Participants shared their insights, experiences and ideas of how technology is important and how BIM & collaboration tools and solutions are helping companies deliver higher quality construction projects in an efficient manner. The workshop covered the current construction market, as well as the future of the market and their commentary and insights made it easier to understand how technology plays a significant role in the construction industry. Lahey Projects Director, Hylton Bloch, offered: “I love the technology we have available at the moment.”

Additional topics discussed included BIM, going paperless, collaboration and GPS location defect management as well as 3D models, 3D printing, 3D scanning, drones, 3D Virtual Reality Construction Site, and prefabrication.

John Adams, Viewpoint Product Manager, Architect, and all round BIM & collaborative software solutions expert, participated in the BIM Open panel discussion. The panel discussed how important BIM & collaboration solutions are for this growing, global industry. John, who lives and works in the UK, shared his experiences on how the construction market in the UK is reacting and adapting to the BIM Level 2 mandate by the UK government.

Sydney Build 2016 provided a well-organized event that brought together many skilled, experienced and knowledgeable people under the same roof to understand how we all can work together for the betterment of the construction industry in Australia.





This is the first post in Viewpoint’s new blog series by Richard Scott focusing on the Value of Mobile Field Technology.

Where it all began. A brief history of Field View.Back in 2001 the construction sector was beginning to come to grips with the idea EDMS (Electronic Document Management Systems). Palm OS owned the PDA marketplace, mobile phones lasted days without charging, and the iPhone was just a twinkle in the eye of Apple. It was also the year when the original Field View team started a conversation with the UK Construction Industry about the value of replacing the clipboard, pen, and paper with PDAs for construction site inspections.

Working with innovative, thought-leading UK construction companies including Laing O’Rourke, Mace, and Sir Robert McAlpine, the Field View team was challenged to take a look at punch lists (or snagging as it’s known in the UK). We needed to come up with a more effective way to capture information when in the field and a method to communicate it accurately and quickly throughout the subcontractor community. Technology with these capabilities would help the project management team get the right people to the right place at the right time without the burden and overhead of time-consuming paperwork. However, there was another challenge, too: “We need a more productive team but also need to accurately measure our performance” was what we were told. So we set about building what was probably one of the world’s first mobile device-based punch list tools; if the term had been coined at the time, it would have been called an “app.”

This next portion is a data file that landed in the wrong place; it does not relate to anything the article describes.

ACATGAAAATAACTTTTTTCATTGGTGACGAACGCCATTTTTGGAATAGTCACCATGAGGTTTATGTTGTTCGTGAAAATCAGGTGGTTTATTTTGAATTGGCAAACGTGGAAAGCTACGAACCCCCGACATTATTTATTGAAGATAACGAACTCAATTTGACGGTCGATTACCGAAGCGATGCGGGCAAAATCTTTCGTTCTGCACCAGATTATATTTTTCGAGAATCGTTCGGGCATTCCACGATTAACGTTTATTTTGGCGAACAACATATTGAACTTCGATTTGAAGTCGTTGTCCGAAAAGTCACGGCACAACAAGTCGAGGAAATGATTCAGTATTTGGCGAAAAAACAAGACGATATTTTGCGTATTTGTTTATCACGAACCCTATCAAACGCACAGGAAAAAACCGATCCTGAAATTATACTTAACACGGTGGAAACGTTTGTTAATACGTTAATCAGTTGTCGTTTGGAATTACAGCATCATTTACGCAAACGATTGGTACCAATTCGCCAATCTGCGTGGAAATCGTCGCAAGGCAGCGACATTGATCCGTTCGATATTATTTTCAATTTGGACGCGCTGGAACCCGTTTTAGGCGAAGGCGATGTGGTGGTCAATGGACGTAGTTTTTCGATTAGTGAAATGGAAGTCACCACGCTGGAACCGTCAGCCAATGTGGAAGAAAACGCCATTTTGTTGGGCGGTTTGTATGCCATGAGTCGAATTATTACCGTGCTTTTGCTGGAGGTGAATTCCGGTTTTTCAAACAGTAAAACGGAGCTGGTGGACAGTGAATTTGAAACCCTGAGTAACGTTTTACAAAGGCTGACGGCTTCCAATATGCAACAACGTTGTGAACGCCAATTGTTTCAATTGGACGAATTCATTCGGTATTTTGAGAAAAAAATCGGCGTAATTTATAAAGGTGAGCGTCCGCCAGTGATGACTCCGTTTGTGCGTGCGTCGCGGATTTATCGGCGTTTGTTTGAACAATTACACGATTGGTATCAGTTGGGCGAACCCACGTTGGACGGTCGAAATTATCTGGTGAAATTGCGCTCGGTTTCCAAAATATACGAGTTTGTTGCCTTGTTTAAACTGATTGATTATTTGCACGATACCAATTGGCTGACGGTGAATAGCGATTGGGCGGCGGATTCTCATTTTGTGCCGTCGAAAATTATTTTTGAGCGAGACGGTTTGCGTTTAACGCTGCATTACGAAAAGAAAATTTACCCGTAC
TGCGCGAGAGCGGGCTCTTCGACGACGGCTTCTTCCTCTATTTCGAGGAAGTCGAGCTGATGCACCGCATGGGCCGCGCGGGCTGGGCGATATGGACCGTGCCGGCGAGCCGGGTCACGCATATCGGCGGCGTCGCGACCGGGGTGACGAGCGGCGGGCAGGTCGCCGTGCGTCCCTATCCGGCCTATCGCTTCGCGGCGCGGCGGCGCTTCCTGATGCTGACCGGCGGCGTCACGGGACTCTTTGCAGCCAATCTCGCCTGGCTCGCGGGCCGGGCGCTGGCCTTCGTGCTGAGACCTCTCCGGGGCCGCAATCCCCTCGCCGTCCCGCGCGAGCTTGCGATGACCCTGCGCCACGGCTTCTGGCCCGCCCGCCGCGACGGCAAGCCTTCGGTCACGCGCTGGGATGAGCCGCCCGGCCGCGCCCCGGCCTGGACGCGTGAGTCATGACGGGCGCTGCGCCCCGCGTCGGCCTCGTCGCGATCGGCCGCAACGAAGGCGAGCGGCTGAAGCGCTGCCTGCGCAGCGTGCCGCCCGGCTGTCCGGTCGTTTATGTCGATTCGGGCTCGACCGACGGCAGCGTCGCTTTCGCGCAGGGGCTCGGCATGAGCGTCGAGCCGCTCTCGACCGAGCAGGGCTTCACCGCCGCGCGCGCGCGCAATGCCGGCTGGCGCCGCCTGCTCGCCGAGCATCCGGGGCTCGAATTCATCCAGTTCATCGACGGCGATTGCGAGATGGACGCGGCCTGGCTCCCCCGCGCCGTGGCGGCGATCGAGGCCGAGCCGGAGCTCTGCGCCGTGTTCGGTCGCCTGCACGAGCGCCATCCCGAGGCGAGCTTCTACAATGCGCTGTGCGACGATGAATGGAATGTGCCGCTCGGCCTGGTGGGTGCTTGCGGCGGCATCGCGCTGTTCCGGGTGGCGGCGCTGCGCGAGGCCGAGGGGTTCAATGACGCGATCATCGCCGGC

Fast forward 15 years and the technology landscape is drastically different. We live in a world where everyone carries around a mobile phone with computing power (that would have cost tens of thousands of dollars/pounds in 2001). Technology has evolved at an incredible rate and now touches every aspect of our lives, and in some ways Field View’s journey and evolution had a similar trajectory. What started in 2001 as a mobile punch list system has evolved to becoming an essential field tool for dealing with the challenges of information management, communication, reporting, and business intelligence facing the largest construction companies on the planet. Yet Field View is also widely used by much smaller subcontractors that strive to achieve the same goals: to increase productivity and reduce waste.

Over this series of blog posts, I will share with you the Field View story – a story of collaboration with an industry that knew it could do better, and about rapidly changing technology, diverse operational demands, and innovation made possible by a great team of people who share a common passion and vision to make a difference. Thanks for reading.

Get to know Richard.

Richard ScottA true Gen Xer, Richard watched technology and innovation break new ground as computers shifted from mainframes to desktops and Han Solo piloted the Millennium Falcon through the Kessel Run in 12 parsecs. His first computer, a Commodore VIC20 began a life-long fascination with computing and software coding.

In 1997, when US Robotics released the Palm Pilot, Richard quickly knew that this technology would change the world, and that he needed to be a part of the coming mobile revolution. It was at this technological juncture that Richard jumpstarted his career by developing applications for mobile devices.

In 2001, Richard took a call from a visionary owner of a construction company who asked, “Can you help me put mobile computers on the construction site?” This was the start of his journey in developing technologies to meet the needs of the construction industry. Fast forward to 2015, Richard and his construction-specific mobile solution, Field View, joined Viewpoint Construction Software. Richard is proud to be part of a company whose intention is to transform an industry, and have the people, passion, focus, resources and drive to make it happen.


Viewpoint is excited to launch the first in a recurring series of articles focusing on the value of mobile technology and how construction teams, both in the field and office, can capitalize on the benefits these technologies provide to bring about improved project delivery.

Authored by Richard Scott, mobile technology entrepreneur and Viewpoint visionary, Richard shares insights into how technology is changing the construction landscape and how Viewpoint’s new Field View solution provides improved efficiency, enhanced communications, and helps deliver higher quality projects around the globe.

Look for the first post later today!